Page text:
Serves 6

Notes

You could use the more expensive veal cutlets in this easy recipe, but I find pork cutlets wonderful and very tender when cooked in this fashion. This is a practical dish if you have company, too: once you have -pan–fried it, it is finished in the oven. What is great about this dish is that it keeps well in the oven after it is done for 15 minutes without overcooking. Just shut off the oven, and cover the pan with aluminum foil until you are ready to serve.

Ingredients

  • 6 boneless pork chops, about 7 to 8 ounces each
  • 4 ounces shredded Italian Fontina
  • 3 ounces deli ham, chopped
  • 6 cornichons, chopped
  • 2 plum tomatoes, seeded and chopped (about 1 cup)
  • 1¼ teaspoons kosher salt
  • 2 tablespoons unsalted butter
  • 2 tablespoons -extra--virgin olive oil
  • All-purpose flour, for dredging
  • Juice of 1 lemon
  • 2 tablespoons chopped fresh Italian parsley
  • 1/4 cup of white wine
Lidia’s Commonsense Italian Cooking

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Lidia’s Commonsense Italian Cooking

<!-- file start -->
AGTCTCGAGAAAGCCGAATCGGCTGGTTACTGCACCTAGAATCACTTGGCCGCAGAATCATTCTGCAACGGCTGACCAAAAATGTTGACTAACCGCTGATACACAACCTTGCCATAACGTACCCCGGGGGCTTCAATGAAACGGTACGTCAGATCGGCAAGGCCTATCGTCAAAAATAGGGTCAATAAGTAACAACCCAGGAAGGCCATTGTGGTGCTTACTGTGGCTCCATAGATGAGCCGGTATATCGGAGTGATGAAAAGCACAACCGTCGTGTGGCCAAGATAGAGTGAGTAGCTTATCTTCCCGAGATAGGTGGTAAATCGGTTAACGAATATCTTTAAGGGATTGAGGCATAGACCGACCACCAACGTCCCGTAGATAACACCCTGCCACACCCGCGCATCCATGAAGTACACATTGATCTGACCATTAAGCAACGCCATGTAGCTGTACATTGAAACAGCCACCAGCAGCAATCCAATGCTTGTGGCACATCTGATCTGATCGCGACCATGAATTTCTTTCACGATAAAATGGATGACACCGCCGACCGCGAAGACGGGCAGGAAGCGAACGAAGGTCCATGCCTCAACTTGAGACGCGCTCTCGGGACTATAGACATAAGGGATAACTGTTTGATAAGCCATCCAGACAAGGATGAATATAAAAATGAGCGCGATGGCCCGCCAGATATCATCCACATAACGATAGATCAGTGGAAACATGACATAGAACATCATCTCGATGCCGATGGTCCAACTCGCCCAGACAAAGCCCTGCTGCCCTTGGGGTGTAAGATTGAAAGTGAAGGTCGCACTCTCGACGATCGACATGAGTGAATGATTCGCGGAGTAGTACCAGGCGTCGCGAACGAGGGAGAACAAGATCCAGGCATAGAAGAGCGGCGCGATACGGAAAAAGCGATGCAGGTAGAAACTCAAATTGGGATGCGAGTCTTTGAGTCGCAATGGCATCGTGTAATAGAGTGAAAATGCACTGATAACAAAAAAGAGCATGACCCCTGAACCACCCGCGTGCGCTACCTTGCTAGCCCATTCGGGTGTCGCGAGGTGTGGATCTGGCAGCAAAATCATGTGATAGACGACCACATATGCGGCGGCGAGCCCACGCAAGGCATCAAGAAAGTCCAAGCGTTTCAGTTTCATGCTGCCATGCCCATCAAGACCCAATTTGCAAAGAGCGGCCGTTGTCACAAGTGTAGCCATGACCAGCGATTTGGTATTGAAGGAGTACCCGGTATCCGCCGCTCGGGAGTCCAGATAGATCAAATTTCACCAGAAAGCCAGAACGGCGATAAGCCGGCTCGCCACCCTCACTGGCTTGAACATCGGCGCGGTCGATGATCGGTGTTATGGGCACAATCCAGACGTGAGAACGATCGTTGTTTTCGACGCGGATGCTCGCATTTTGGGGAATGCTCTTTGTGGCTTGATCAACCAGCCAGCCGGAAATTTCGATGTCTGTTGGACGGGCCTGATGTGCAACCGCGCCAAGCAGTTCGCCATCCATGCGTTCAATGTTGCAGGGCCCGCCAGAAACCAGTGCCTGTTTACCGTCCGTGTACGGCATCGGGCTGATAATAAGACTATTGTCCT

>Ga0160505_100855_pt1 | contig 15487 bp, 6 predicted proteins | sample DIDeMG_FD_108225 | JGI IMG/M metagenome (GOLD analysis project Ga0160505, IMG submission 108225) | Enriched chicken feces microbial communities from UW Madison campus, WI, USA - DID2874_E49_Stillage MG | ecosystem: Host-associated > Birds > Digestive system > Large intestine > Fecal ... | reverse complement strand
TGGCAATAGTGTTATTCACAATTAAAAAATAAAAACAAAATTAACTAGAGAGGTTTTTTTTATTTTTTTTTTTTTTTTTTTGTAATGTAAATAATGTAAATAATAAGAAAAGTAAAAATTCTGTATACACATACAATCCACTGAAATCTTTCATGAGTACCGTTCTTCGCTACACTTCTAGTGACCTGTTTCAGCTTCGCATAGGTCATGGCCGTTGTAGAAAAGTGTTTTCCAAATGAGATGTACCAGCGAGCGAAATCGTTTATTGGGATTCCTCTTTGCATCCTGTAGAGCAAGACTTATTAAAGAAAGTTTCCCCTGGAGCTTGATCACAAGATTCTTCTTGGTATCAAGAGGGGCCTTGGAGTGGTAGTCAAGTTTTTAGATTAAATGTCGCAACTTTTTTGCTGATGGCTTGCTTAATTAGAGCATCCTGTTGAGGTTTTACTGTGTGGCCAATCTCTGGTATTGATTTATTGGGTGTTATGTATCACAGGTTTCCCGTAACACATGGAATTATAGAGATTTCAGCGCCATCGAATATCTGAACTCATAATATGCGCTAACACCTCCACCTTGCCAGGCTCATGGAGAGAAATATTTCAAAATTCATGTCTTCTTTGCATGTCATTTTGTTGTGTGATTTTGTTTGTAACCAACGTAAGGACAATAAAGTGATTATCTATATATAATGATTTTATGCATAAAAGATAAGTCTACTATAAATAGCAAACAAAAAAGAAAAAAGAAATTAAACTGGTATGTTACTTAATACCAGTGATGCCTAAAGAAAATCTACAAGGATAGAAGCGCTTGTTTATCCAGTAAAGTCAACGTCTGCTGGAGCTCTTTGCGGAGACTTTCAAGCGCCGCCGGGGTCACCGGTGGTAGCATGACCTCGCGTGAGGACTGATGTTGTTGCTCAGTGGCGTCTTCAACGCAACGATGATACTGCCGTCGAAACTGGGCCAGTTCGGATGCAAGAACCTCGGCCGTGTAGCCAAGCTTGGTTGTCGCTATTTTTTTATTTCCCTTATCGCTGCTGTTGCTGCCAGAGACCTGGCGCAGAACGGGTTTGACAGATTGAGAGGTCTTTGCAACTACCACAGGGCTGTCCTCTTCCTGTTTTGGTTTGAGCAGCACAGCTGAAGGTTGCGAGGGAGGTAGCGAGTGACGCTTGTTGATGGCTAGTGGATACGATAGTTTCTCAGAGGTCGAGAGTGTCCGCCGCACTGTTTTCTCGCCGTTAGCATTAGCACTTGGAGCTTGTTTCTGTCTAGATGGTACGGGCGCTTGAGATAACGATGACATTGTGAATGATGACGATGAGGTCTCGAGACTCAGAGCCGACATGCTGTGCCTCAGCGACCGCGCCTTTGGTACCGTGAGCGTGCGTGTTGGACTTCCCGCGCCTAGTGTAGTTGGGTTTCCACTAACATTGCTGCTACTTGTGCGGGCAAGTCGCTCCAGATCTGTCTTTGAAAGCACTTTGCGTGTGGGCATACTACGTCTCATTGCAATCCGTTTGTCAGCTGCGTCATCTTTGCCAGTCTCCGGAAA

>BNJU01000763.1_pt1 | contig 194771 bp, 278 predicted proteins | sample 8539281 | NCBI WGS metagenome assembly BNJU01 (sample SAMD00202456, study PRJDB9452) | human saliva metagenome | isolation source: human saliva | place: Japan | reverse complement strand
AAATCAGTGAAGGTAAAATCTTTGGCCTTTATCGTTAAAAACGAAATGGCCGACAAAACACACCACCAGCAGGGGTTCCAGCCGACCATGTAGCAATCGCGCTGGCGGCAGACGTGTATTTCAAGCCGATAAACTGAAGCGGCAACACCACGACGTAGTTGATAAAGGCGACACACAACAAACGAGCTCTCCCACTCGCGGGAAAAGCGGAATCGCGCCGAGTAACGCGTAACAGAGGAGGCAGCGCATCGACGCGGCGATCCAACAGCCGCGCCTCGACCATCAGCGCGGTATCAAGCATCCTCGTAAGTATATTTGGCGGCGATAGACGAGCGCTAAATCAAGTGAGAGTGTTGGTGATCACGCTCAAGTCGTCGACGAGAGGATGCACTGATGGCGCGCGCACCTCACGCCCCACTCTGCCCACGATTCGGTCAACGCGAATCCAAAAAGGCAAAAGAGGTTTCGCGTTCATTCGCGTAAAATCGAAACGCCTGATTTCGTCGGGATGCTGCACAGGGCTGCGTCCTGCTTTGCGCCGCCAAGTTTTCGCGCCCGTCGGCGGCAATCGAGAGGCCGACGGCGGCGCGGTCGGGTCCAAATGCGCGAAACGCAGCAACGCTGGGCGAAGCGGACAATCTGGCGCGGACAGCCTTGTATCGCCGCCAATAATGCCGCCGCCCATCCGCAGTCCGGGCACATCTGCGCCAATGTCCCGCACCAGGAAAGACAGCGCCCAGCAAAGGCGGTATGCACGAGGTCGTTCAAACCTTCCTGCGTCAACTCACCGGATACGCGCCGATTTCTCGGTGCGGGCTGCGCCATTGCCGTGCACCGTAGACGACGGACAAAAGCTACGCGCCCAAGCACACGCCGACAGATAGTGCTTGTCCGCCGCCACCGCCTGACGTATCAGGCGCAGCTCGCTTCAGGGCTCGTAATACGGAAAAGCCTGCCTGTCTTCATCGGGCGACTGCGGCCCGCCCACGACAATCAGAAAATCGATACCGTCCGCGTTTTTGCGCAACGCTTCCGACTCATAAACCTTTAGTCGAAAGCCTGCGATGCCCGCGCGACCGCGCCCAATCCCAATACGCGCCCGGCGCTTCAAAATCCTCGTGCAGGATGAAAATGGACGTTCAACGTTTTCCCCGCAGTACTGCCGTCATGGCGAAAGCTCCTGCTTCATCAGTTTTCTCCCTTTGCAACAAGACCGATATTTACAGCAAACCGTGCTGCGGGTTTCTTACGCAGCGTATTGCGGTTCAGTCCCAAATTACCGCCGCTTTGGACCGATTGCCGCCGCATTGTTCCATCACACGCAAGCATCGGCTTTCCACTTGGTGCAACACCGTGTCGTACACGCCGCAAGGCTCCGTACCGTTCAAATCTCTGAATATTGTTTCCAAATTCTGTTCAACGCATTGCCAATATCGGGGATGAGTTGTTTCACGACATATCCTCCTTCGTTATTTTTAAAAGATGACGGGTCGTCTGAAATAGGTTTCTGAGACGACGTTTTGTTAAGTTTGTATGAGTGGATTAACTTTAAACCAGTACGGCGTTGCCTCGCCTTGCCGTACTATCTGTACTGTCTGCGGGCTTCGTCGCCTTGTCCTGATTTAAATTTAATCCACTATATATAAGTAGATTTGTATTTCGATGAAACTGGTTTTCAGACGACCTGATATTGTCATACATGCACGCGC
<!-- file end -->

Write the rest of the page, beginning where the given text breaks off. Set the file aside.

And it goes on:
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Directions

Preheat the oven to 400 degrees F. Press each pork chop with one hand. With a sharp knife, cut a pocket in the meat of each pork chop, from side to side going deep into the meat, then pound each flap to about -¾–inch thickness. In a medium bowl, combine the Fontina, ham, cornichons, and tomatoes. Divide the stuffing, stuff the pocket of each chop, and secure with toothpicks. Season the outside of the meat with ½ teaspoon of salt.

Heat a large skillet over medium heat. Melt the butter in the olive oil. When the butter is melted, lightly dredge the pork in flour, and add them to the skillet. Brown on both sides, about 3 minutes per side. Add the wine, lemon juice, and remaining ¾ teaspoon of salt. Bring the sauce to a boil, then transfer the skillet to the oven, and bake, uncovered, until they are cooked through and the cheese is melted, about 15 minutes. (For a more -polished–looking finished dish, you may want to strain the sauce before serving, if there are pieces of filling and melted cheese floating around in it, but this isn’t necessary.) Stir in the parsley (whether you’ve strained or not) and serve.

Lidia’s Commonsense Italian Cooking

Cookbook

Lidia’s Commonsense Italian Cooking

buy now